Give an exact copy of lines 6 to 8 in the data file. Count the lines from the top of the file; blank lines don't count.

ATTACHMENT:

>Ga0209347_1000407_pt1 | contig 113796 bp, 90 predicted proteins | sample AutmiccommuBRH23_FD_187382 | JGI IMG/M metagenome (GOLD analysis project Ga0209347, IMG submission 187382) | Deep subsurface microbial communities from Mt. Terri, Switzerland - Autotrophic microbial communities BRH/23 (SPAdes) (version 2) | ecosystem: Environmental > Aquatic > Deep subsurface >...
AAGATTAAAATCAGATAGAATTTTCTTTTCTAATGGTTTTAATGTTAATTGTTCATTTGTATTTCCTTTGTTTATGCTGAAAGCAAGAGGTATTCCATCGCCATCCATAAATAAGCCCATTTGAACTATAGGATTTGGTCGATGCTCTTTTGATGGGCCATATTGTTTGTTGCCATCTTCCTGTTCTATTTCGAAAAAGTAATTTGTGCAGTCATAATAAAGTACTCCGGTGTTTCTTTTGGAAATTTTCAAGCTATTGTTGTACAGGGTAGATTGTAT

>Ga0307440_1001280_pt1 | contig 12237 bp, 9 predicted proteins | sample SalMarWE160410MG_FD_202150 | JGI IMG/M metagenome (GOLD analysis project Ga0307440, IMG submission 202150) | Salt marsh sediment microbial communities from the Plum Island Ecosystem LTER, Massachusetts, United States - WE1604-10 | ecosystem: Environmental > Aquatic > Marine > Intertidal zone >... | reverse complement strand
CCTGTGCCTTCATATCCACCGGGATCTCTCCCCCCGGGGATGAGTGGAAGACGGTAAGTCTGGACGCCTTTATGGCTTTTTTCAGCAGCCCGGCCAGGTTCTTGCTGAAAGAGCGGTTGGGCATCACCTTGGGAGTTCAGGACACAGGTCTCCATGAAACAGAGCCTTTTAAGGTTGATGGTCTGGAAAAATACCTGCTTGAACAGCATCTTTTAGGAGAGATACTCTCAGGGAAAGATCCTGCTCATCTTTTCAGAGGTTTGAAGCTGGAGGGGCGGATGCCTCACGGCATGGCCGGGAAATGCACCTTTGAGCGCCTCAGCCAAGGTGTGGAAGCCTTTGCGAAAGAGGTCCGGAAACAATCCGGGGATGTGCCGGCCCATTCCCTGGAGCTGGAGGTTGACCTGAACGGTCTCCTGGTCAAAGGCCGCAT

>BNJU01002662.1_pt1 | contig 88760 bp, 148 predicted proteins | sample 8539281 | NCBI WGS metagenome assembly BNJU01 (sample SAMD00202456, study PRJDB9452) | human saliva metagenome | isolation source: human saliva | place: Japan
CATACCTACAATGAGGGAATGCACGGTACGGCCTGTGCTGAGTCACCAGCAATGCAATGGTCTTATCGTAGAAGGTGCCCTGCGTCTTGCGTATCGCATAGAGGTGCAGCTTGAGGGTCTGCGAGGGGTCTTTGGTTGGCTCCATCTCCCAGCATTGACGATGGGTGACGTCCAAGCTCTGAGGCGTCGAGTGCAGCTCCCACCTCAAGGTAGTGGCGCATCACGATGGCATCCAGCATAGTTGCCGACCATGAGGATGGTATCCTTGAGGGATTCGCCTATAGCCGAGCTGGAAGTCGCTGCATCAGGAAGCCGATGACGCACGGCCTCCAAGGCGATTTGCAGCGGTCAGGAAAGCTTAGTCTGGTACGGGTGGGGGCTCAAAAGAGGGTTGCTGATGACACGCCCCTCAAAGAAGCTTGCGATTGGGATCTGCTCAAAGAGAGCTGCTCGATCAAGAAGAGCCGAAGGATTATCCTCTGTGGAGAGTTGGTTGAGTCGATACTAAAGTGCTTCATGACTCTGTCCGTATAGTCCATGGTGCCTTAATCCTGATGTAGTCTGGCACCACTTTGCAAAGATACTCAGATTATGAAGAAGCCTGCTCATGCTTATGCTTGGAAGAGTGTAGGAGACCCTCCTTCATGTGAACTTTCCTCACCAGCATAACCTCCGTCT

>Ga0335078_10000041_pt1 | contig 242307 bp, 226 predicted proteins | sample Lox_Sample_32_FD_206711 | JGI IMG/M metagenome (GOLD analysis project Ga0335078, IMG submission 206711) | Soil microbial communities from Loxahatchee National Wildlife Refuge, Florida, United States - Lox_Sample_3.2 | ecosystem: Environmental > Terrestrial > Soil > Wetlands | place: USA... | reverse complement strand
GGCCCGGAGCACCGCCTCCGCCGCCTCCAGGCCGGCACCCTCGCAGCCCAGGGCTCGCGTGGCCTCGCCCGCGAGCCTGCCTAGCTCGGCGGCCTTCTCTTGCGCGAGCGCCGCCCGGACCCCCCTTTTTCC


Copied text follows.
CATACCTACAATGAGGGAATGCACGGTACGGCCTGTGCTGAGTCACCAGCAATGCAATGGTCTTATCGTAGAAGGTGCCCTGCGTCTTGCGTATCGCATAGAGGTGCAGCTTGAGGGTCTGCGAGGGGTCTTTGGTTGGCTCCATCTCCCAGCATTGACGATGGGTGACGTCCAAGCTCTGAGGCGTCGAGTGCAGCTCCCACCTCAAGGTAGTGGCGCATCACGATGGCATCCAGCATAGTTGCCGACCATGAGGATGGTATCCTTGAGGGATTCGCCTATAGCCGAGCTGGAAGTCGCTGCATCAGGAAGCCGATGACGCACGGCCTCCAAGGCGATTTGCAGCGGTCAGGAAAGCTTAGTCTGGTACGGGTGGGGGCTCAAAAGAGGGTTGCTGATGACACGCCCCTCAAAGAAGCTTGCGATTGGGATCTGCTCAAAGAGAGCTGCTCGATCAAGAAGAGCCGAAGGATTATCCTCTGTGGAGAGTTGGTTGAGTCGATACTAAAGTGCTTCATGACTCTGTCCGTATAGTCCATGGTGCCTTAATCCTGATGTAGTCTGGCACCACTTTGCAAAGATACTCAGATTATGAAGAAGCCTGCTCATGCTTATGCTTGGAAGAGTGTAGGAGACCCTCCTTCATGTGAACTTTCCTCACCAGCATAACCTCCGTCT

>Ga0335078_10000041_pt1 | contig 242307 bp, 226 predicted proteins | sample Lox_Sample_32_FD_206711 | JGI IMG/M metagenome (GOLD analysis project Ga0335078, IMG submission 206711) | Soil microbial communities from Loxahatchee National Wildlife Refuge, Florida, United States - Lox_Sample_3.2 | ecosystem: Environmental > Terrestrial > Soil > Wetlands | place: USA... | reverse complement strand
GGCCCGGAGCACCGCCTCCGCCGCCTCCAGGCCGGCACCCTCGCAGCCCAGGGCTCGCGTGGCCTCGCCCGCGAGCCTGCCTAGCTCGGCGGCCTTCTCTTGCGCGAGCGCCGCCCGGACCCCCCTTTTTCC